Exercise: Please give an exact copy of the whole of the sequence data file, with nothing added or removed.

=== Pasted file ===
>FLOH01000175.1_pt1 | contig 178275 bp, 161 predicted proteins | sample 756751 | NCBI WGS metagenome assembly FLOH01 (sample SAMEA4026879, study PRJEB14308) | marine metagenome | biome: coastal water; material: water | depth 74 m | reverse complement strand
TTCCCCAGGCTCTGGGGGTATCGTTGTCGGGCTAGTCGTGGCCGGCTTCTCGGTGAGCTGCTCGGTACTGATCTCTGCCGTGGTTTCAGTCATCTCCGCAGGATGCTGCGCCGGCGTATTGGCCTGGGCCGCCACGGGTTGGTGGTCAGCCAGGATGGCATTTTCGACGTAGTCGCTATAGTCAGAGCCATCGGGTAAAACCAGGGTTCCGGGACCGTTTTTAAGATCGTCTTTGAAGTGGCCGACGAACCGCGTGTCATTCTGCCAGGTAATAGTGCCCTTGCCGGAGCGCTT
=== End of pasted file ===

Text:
>FLOH01000175.1_pt1 | contig 178275 bp, 161 predicted proteins | sample 756751 | NCBI WGS metagenome assembly FLOH01 (sample SAMEA4026879, study PRJEB14308) | marine metagenome | biome: coastal water; material: water | depth 74 m | reverse complement strand
TTCCCCAGGCTCTGGGGGTATCGTTGTCGGGCTAGTCGTGGCCGGCTTCTCGGTGAGCTGCTCGGTACTGATCTCTGCCGTGGTTTCAGTCATCTCCGCAGGATGCTGCGCCGGCGTATTGGCCTGGGCCGCCACGGGTTGGTGGTCAGCCAGGATGGCATTTTCGACGTAGTCGCTATAGTCAGAGCCATCGGGTAAAACCAGGGTTCCGGGACCGTTTTTAAGATCGTCTTTGAAGTGGCCGACGAACCGCGTGTCATTCTGCCAGGTAATAGTGCCCTTGCCGGAGCGCTT